“I used it as an internship or practicum,” Reu explained. “I helped with running the clock and the shot clock during practice, filled water bottles, and set things up. At games my role was making sure everything was set up and being on the end of the bench giving input when needed. I also did some film stuff.”

Reu explained some of the benefits of being a student manager. “I enjoyed getting to be around the guys since I played basketball freshman year and was able to grow the relationships. I also have a coaching minor so getting to watch the coaches and gain experience for the future [was helpful].”

One downside to the position for Reu was not getting to play basketball. “[One con] was having to be at every practice but not being able to play. It got kind of boring sitting there without anything to do at times,” Reu added.

Reu believes that his passion for sports and time spent as a student manager have prepared him for things in the future. “Even if I don’t coach, I can apply the skills I learned to other positions. Skills like how to lead other people and interact with coaches and other players,” Reu said. “I’ve always had a love for sports, both playing them and being around them. I’ve always had a passion for being with kids too. I thought [managing] would be something that I would enjoy, and it opens up more opportunities with my major to coach basketball or football,” he added.

“In high school I always thought that men were usually athletic trainers, but in my high school the trainer was a mom and a professional,” Gault said. “She inspired me because she always knew the right thing to do and had an instinct for when to pull athletes off the field. She inspired me to do it even though it is a male dominated field.”

Student Athletic Trainer

Freshman Chloe Gault filled a position other than that of manager this past football season. Gault spend the football season as a student athletic trainer learning how to do taping and other basic athletic training from the men’s head athletic trainer and baseball coach, Dave Hieb.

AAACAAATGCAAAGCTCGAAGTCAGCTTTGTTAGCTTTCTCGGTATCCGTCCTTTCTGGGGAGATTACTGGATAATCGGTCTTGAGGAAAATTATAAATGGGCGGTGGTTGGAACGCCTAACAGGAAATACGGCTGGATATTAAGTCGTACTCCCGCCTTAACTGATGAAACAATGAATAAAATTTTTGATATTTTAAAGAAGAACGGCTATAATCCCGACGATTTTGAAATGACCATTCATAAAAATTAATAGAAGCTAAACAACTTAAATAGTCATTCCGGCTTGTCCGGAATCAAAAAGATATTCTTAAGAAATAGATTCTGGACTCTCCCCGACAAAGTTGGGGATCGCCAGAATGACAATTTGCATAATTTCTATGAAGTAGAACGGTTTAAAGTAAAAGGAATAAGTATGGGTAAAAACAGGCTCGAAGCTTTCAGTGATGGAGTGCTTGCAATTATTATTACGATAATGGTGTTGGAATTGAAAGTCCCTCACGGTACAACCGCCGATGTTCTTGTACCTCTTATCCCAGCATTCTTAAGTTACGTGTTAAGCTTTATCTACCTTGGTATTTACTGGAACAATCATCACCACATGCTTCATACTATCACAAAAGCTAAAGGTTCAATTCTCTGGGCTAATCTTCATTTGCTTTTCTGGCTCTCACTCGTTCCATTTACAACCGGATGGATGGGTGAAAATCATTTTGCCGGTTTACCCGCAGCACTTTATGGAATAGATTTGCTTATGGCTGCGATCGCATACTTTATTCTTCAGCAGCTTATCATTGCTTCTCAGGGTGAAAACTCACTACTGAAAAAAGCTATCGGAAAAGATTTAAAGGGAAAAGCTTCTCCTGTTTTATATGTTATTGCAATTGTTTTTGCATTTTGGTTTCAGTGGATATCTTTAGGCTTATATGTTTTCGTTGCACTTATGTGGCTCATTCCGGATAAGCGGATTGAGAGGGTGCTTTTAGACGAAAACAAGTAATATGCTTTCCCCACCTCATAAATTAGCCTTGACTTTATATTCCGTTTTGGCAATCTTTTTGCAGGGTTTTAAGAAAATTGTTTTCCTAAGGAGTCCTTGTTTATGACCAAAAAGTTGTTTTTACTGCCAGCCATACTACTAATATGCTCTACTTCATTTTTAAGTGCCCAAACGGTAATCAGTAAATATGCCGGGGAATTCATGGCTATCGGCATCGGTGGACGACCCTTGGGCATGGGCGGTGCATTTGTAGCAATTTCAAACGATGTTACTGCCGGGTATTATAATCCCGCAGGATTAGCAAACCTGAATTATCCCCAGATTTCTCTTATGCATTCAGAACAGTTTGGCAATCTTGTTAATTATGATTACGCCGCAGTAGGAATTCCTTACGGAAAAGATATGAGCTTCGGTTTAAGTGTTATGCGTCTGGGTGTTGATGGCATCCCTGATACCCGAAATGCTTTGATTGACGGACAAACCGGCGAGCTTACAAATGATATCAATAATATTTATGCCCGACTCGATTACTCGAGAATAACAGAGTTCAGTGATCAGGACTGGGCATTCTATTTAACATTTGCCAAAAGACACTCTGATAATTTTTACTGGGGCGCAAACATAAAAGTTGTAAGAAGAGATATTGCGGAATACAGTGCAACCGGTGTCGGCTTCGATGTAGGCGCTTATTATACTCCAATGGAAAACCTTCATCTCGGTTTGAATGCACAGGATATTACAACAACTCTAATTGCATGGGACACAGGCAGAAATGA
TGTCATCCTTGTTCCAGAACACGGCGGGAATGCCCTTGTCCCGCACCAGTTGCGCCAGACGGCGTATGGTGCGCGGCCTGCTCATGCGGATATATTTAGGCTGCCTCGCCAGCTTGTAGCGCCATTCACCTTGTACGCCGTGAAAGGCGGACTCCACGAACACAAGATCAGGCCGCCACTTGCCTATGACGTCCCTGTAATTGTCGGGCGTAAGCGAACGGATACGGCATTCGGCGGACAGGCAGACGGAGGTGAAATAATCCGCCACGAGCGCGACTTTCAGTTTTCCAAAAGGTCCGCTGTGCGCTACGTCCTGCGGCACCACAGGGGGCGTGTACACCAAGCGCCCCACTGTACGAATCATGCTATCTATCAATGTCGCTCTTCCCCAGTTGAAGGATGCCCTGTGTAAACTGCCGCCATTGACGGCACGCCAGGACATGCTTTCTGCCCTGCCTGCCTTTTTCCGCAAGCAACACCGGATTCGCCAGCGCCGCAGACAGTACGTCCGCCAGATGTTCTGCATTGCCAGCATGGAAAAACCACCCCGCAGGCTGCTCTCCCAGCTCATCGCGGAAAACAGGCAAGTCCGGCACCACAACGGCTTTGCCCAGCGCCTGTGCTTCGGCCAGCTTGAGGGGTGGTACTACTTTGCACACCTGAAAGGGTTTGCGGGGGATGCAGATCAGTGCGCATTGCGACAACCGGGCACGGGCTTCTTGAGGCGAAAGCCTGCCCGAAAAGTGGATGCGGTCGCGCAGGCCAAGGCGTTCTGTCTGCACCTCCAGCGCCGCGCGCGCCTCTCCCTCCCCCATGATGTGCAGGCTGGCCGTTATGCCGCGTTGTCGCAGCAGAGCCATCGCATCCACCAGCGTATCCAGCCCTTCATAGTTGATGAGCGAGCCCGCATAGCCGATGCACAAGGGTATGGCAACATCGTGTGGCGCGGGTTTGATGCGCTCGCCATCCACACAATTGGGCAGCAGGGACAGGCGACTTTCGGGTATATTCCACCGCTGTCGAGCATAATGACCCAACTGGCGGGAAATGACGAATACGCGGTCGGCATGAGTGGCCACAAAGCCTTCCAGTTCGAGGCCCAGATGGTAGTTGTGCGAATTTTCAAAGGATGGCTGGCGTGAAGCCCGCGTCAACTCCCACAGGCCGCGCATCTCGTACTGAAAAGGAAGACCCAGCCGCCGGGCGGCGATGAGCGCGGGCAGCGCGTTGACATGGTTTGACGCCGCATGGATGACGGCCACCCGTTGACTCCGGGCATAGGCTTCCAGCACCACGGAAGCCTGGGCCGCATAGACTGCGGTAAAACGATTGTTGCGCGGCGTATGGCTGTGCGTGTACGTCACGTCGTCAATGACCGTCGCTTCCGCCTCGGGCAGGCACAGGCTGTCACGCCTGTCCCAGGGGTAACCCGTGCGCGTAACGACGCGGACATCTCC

“I am a kinesiology major with a sports management/pre-athletic training minor,” Gault said. As a student trainer, she traveled with the football team this fall to help prepare the players for their games. Gault said, “[One pro] is getting to work in the field that I am planning on going into in the future. Another pro is being surrounded by godly coaches and players that are respectful and make my job easy and enjoyable.”

The only downside of the job, according to Gault, is the long bus rides for away games. “My advisor is Coach Hieb, and I went into his office first day of fall semester and asked if there was anything I could do to help him and he said, ‘I’ll see you on the football field on Monday,’” Gault explained. “It started with filling water bottles and ended with taping and doing adjusting.”

Her passion for this line of work started back when she was in high school. “In high school I always thought that men were usually athletic trainers, but in my high school the trainer was a mom and a professional,” Gault said. “She inspired me because she always knew the right thing to do and had an instinct for when to pull athletes off the field. She inspired me to do it even though it is a male dominated field.” As she looks forward to her future in the field of athletic training, Gault is thankful for what she has already learned as a student athletic trainer for the Eagles.

“I would like to take advantage of every opportunity to learn and grow so that I can take care of athletes and serve them for the glory of God,” she said.